Toshiba REGZA 52HL167 LCD 1080p Television Page 2
There's a variety of aspect ratios, including an effective Auto selection that can be overridden if needed. It worked on most sources I tried, but I found what with 4:3 letterbox DVDs I had to change the source to an output resolution of 480i or 480p and switch the display manually to TheaterWide 2 to get a properly proportioned image that filled the screen from left to right.
Most of these aspect ratio settings, however, including the "Natural" setting that is triggered when you use the Auto mode, add overscan. And overscan reduces image resolution—not only on this set, but many sets we have tested previously. The loss here is obvious on 1080i test patterns, less so on 720p. Its visibility on real program material will vary with the quality of the source.
The one (and only) aspect ratio that eliminates overscan and preserves full resolution is "Native." To get the best resolution from this set, turn Auto mode Off and select Native (not Natural) from the aspect ratio menu. This option is available only with HD (1080i/p or 720p) sources; you can't select Native with a 480i or 480p input. So while I could not see the resolution loss due to overscan with a 480i/p input, I would not be concerned about this given the limited resolution of such standard definition sources to begin with.
The set is also compatible with Toshiba's THINC and CE-LINK. The THINC menu provides access to CE-LINK Player control, the Channel Browser, and the Favorites Browser. CE-LINK provides flexible control features when the set is used with other CE-LINK Toshiba components connected via HDMI. It was not tested for this review.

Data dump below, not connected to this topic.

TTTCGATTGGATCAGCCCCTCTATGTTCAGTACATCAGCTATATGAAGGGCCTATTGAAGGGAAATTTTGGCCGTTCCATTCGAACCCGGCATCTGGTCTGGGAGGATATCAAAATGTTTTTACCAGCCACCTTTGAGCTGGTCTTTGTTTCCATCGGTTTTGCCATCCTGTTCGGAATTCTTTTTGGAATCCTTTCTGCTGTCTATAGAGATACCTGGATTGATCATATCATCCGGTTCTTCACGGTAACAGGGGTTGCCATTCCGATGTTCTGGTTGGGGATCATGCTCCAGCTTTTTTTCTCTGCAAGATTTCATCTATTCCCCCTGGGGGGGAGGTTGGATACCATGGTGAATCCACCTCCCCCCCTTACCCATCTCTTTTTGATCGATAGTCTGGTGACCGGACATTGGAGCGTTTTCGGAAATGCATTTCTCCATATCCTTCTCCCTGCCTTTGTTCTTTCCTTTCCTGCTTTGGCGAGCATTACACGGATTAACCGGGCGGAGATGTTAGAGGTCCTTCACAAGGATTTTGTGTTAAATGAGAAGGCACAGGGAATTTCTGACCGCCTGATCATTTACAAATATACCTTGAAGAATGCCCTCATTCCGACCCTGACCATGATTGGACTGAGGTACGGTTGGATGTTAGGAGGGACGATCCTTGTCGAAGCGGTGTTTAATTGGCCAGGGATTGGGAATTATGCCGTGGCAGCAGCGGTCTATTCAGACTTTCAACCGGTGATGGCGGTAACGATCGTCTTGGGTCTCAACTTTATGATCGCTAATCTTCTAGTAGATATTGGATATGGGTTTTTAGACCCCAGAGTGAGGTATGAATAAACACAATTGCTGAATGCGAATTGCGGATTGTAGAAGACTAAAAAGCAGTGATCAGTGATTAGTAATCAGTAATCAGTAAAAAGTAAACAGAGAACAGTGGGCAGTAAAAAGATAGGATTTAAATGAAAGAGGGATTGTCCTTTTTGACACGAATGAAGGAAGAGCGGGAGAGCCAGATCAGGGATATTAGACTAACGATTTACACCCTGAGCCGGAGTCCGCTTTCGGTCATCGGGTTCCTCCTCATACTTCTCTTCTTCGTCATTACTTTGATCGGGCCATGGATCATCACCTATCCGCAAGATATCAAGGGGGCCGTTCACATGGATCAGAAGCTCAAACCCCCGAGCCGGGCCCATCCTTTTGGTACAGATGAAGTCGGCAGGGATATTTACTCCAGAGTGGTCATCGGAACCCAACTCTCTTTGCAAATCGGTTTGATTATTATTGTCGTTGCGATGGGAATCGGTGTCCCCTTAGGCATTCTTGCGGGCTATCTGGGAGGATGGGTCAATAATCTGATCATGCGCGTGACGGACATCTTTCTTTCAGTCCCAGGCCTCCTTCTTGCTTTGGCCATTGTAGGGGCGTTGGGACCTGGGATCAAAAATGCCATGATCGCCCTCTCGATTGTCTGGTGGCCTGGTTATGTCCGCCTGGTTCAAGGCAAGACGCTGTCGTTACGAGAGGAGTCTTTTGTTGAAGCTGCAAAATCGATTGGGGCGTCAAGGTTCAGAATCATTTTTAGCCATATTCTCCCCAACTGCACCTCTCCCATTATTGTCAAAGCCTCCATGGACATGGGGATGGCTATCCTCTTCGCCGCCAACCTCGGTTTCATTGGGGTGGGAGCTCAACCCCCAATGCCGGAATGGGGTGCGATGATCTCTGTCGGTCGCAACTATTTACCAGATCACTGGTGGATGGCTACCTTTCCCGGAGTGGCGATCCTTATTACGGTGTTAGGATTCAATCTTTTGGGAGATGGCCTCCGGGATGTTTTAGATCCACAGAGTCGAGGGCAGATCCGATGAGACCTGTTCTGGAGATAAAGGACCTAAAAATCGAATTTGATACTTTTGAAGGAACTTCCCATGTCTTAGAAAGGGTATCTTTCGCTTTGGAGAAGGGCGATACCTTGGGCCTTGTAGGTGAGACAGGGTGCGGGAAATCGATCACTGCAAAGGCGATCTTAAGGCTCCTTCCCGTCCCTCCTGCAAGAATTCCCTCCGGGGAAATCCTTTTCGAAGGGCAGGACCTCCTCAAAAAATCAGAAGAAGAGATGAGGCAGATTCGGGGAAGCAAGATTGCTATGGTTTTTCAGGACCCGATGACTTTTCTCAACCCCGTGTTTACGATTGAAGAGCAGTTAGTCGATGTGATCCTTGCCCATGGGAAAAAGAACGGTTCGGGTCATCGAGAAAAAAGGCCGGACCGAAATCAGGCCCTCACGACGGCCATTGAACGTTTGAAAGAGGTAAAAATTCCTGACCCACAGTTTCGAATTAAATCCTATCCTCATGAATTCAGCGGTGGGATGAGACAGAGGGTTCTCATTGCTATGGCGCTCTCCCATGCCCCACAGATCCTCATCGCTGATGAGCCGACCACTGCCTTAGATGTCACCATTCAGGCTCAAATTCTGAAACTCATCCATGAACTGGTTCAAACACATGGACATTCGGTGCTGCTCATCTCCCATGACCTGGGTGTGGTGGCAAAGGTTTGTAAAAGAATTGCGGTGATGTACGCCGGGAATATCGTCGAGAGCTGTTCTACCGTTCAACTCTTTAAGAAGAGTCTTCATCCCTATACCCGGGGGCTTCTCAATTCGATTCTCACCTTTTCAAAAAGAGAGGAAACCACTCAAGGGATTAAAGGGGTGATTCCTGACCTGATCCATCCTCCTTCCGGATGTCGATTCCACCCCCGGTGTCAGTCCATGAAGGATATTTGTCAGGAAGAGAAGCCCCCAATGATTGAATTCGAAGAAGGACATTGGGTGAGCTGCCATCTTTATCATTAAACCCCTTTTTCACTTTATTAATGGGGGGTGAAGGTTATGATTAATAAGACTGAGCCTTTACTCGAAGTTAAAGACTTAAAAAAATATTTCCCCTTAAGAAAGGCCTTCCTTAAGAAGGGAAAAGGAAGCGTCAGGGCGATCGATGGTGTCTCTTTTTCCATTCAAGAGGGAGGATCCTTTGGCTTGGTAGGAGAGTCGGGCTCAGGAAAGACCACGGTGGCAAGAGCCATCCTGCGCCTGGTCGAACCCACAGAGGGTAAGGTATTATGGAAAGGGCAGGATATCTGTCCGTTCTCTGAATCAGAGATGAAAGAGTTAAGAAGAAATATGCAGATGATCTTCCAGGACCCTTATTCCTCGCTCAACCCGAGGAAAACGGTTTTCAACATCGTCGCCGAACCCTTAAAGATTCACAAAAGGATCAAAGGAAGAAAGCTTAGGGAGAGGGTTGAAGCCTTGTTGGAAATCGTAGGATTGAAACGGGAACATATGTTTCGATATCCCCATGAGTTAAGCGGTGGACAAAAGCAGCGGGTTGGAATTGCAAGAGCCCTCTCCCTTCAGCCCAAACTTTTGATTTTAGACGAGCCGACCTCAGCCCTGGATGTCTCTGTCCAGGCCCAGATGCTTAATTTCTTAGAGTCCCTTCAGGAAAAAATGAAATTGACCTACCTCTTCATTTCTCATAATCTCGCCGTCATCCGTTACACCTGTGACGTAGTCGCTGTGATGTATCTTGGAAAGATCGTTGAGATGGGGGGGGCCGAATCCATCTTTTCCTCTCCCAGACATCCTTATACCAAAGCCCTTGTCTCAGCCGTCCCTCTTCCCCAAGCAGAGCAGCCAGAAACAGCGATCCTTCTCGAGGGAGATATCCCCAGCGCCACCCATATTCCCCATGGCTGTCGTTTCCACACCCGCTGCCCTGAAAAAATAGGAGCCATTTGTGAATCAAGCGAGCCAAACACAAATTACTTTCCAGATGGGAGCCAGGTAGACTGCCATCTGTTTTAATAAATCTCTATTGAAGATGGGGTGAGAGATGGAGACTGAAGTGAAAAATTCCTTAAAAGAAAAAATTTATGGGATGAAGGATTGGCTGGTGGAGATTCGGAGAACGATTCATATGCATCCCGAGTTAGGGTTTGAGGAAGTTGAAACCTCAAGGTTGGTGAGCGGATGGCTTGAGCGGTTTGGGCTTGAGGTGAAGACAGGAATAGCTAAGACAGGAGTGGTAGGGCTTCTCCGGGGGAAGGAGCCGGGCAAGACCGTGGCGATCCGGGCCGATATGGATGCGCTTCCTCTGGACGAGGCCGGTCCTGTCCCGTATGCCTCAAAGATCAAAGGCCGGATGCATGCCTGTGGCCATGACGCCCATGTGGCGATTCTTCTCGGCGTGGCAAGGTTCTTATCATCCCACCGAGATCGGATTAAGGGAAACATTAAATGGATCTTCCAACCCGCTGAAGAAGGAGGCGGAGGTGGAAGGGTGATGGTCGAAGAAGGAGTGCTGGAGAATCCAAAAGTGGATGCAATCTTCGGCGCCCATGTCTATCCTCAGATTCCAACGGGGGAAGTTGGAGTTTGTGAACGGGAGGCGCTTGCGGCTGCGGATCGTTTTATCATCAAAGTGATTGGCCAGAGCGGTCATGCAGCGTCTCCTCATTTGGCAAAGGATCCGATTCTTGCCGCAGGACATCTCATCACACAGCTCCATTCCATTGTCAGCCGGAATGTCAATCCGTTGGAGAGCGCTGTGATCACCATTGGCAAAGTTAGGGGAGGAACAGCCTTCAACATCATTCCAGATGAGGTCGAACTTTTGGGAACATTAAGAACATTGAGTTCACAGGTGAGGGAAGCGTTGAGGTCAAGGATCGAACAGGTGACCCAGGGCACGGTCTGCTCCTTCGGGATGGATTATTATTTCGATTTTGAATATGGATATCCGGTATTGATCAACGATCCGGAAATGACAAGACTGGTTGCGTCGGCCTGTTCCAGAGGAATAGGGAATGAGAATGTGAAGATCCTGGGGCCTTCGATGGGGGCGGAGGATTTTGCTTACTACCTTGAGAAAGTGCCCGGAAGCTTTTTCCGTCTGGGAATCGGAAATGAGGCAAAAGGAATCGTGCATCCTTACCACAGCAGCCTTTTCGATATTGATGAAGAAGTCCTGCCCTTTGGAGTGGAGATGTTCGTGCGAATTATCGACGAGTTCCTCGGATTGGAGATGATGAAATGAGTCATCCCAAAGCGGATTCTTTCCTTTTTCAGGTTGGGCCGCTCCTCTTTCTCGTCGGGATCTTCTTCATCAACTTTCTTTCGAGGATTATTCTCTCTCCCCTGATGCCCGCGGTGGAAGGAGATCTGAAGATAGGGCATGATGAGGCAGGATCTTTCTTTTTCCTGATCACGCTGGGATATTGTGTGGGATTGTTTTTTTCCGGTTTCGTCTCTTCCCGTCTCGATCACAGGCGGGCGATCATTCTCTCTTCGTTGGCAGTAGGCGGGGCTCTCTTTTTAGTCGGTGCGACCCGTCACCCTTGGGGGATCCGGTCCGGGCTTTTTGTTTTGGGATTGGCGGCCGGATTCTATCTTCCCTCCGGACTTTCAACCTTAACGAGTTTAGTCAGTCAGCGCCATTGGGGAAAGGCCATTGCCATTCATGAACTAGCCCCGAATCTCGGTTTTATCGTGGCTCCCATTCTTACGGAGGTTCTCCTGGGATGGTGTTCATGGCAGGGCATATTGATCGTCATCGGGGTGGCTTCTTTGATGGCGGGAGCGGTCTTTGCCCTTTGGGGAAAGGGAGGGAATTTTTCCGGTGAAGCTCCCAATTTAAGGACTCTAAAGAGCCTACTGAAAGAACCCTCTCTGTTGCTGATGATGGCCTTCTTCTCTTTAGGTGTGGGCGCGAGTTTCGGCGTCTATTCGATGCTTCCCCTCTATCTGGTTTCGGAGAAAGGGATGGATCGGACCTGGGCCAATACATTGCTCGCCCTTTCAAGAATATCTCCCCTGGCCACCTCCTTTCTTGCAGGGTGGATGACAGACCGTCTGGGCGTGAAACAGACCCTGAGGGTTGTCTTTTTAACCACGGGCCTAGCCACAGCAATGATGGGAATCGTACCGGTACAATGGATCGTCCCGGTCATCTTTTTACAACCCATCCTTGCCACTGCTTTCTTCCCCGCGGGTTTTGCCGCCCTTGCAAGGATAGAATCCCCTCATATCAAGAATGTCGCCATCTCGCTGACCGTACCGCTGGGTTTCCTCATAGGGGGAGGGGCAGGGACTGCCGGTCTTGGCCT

The Toshiba does not offer direct input selection, either from the controls on the set or the remote. You select from a list of nine options after calling up the Input Selection menu.
You do have the option to re-label the source inputs, but only from a preset list of options. "DVD" is one of them. "HD DVD" is another. Is it a surprise that there isn't a choice labeled "Blu-ray?"
Apart from the fact that it isn't backlit, I didn't have any major issues with the layout of the Toshiba remote. The buttons are mostly large and well spaced for stubby American fingers. It's a little busy, as is always the case with remotes that can control other devices (three in this case) as well as the television.
But I did find that the remote—or at least my sample—was balky in some of its operations, particularly in adjusting the various video parameters. Sometimes it would simply refuse to work, at least initially. Persistence usually resulted in success, but with more than a little frustration along the way.
I haven't been a big fan of flat panel LCDs in the past, but manufacturers are making giant leaps in improving the breed. Classic issues like motion lag, poor black level, limited contrast, and color uniformity are becoming far less significant. There's room for further improvement, but readers who have avoided these displays in the past now have good reasons to have another look.